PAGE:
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Seeing Mariology in the Mothers of the Movement

Efran Menny connects the recent tragedy in Memphis to the suffering Mother of God, seen in the mothers of Black men murdered in an unjust America.

RowVaughn Wells during a press conference on January 27 concerning the murder of her son Tyre Nichols. (Getty Images)

As the nation wrestles with the well-established history of police genocide of Black Americans, the recent case of Tyre Nichols is fomenting widespread condemnation of law enforcement misconduct. In the footage released by the Memphis Police Department, Nichols called out to his mother while being viciously brutalized by five Black officers.

It is a scene we’ve seen before and not so long ago, with George Floyd—another Black man slain at the hands of law enforcement. He, too, uttered in his final words a cry for “Momma.” These men, powerless and defenseless in restraints, sought the compassion and love of their mothers as the cloud of violence surrounded their last moments.

In the Gospel of John, we’re informed that during Jesus’ crucifixion, the Virgin Mary is at the foot of the cross watching her son suffer. In his last moments, enduring excruciating cardiac and respiratory failure, he saw his mother and John looking on. As he peered at them in agony, his life ebbing away under internecine persecution and xenophobic Roman custody, he practiced selfless concern for his mother by entrusting her to the care of the disciples. In return, she became their spiritual mother.

As documented in the Book of Acts, Mary played a key role with the apostles in the formation of the early Church. “The Life of the Virgin,” a text attributed to St. Maximus the Confessor, also shows her intimate proximity to the affairs and authority of the apostolic community in the first century. Though the early Church was centered around the apostles traveling the known world to spread the Gospel, Mary played a significant role through her companionship.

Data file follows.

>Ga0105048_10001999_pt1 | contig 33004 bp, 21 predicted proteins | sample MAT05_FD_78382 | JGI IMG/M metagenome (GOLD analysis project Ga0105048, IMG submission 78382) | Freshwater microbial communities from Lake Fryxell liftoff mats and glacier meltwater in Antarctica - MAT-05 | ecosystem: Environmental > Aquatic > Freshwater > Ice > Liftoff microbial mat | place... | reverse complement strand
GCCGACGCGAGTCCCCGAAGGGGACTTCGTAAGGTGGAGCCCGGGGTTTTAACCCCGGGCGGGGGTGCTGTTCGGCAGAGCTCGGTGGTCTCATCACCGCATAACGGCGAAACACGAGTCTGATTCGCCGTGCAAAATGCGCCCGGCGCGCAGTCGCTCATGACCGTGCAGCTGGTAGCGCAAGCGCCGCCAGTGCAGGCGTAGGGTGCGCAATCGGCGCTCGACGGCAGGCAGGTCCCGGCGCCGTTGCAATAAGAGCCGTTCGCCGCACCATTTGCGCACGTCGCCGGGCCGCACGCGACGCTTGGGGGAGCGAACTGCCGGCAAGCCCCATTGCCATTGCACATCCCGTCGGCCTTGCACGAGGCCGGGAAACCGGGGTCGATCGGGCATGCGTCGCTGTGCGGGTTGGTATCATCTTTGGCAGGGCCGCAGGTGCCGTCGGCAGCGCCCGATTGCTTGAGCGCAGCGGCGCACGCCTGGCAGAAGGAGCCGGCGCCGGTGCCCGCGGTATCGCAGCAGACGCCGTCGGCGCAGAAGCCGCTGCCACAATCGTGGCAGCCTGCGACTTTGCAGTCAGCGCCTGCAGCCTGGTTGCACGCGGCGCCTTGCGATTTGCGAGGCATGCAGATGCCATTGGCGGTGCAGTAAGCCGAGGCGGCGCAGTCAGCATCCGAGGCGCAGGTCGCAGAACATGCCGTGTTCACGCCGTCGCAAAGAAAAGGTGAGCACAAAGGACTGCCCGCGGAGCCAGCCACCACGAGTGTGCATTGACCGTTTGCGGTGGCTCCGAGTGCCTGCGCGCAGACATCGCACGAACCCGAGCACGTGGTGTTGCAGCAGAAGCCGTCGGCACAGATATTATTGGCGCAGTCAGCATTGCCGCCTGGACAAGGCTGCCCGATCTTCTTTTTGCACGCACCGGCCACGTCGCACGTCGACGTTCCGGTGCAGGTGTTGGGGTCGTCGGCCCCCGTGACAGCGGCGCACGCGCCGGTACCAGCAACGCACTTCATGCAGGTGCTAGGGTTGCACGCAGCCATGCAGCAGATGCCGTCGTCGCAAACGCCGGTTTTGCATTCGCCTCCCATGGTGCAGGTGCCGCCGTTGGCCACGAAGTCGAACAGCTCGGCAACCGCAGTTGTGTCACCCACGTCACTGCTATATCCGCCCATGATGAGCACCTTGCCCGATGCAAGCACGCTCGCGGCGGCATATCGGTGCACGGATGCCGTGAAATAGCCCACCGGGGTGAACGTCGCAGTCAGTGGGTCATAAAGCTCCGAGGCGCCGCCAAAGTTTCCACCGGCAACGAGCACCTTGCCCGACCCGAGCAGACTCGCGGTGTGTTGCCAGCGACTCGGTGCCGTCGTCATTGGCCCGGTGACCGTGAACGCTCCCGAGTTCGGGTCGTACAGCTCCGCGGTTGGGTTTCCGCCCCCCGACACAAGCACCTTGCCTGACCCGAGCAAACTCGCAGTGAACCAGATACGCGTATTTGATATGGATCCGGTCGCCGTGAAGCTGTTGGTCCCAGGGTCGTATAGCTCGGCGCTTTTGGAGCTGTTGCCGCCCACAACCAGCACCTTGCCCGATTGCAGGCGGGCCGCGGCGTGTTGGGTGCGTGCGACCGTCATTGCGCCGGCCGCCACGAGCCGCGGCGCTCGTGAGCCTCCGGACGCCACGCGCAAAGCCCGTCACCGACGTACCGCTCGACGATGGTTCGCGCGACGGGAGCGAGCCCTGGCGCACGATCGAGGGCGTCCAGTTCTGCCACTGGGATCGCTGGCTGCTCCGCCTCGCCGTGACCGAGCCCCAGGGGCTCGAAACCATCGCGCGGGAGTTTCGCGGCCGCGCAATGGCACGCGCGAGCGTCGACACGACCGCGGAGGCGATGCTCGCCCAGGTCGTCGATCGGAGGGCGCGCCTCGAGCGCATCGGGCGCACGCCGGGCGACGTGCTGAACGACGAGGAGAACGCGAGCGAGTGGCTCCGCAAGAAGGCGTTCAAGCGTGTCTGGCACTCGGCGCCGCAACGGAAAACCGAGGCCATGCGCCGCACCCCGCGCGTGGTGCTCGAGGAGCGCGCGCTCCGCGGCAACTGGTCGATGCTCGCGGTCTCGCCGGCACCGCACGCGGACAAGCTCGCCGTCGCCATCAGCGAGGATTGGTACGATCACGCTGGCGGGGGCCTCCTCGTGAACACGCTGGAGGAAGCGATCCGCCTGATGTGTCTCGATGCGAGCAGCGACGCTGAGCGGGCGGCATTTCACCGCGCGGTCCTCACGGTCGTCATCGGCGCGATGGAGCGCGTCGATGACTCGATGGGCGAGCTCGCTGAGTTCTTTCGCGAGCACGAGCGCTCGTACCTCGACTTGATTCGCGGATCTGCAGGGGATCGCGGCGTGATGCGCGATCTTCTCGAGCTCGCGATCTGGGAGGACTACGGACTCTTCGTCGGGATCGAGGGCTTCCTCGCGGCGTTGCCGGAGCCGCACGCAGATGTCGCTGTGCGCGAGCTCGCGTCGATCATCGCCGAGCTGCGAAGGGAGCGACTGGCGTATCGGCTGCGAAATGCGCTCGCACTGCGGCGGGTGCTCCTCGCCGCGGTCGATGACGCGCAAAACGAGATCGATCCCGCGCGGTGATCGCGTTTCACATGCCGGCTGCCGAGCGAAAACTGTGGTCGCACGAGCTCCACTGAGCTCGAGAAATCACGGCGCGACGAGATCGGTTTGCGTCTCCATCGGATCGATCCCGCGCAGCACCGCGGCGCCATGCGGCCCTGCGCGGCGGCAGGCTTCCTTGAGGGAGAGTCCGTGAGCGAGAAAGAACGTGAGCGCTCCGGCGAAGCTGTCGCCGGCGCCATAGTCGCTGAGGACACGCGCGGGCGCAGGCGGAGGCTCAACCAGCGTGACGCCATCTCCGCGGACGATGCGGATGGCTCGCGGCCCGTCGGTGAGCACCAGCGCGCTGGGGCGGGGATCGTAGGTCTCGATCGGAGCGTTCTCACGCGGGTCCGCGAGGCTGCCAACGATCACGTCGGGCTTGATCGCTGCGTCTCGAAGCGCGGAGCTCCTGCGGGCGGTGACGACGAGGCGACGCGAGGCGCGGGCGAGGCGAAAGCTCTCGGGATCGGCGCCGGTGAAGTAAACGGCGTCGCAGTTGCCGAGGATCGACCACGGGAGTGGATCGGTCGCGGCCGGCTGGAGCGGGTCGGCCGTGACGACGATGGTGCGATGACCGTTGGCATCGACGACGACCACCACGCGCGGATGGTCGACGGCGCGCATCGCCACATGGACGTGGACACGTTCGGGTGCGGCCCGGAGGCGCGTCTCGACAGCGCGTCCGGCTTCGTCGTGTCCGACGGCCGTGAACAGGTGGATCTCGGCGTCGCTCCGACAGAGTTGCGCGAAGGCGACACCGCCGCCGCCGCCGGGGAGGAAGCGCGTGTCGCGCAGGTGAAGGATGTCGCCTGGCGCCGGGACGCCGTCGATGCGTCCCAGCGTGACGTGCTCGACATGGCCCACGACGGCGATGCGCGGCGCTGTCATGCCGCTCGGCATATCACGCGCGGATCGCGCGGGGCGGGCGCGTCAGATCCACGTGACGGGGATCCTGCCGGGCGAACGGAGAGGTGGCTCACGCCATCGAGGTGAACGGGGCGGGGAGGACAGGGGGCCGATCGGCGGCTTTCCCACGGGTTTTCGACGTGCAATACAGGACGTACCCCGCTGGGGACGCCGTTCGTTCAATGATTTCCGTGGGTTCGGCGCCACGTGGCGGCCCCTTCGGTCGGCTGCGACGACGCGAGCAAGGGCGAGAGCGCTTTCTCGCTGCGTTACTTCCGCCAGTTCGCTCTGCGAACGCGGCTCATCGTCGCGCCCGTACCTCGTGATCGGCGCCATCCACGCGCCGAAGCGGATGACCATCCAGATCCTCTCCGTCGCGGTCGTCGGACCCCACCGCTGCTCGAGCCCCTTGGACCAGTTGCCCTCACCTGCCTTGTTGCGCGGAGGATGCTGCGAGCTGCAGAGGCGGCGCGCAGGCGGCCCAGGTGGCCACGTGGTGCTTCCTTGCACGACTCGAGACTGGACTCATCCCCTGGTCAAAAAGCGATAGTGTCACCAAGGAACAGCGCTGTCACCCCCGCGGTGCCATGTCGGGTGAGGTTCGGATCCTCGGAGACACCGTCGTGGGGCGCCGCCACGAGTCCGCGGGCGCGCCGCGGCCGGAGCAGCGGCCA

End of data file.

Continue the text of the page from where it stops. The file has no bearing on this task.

As Jesus and Mary are inextricably linked in the Church, so too are the victims of police brutality and their earthly female progenitors. Often referred to as the “Mothers of the Movement,” these women have joined together to keep their children’s death at the forefront of the American consciousness. In 2016, a band of seven women under that name even participated in the Democratic National Convention. While speaking at this national event, their unified message was clear: elevating Black lives in word and in legislation should be a top priority.

Though this group comprised seven, all Black mothers who have had a child die in the heinous system of racism share in this title. Whether the death was from the plantation, lynching, terrorism, or police brutality, the mothers kept the fight to end racism and White Supremacy alive in protest and in advocacy.

Consider Mamie Till-Mobley, the mother of Emmett Till, who fought relentlessly for justice concerning her son’s unsolved lynching in 1955. Through her decision to show his mutilated body in an open casket, she shamed America by revealing the everyday torture of Black people under Jim Crow-era oppression. This showcase demonstrated the hypocrisy of a country that preached ideals of life, liberty, and freedom while keeping them out of reach for its most exploited members.

One of the mothers on stage at the DNC, Sybrina Fulton, represented her son Trayvon Martin, a Black teen murdered by George Zimmerman in 2012. Similar to Emmett Till’s, this story reverberated across the world and emphasized the longstanding injustice of racism. Though Zimmerman would be acquitted, Fulton carried the torch of her son’s death by creating an organization dedicated to ending gun violence, and by running for local office in Florida.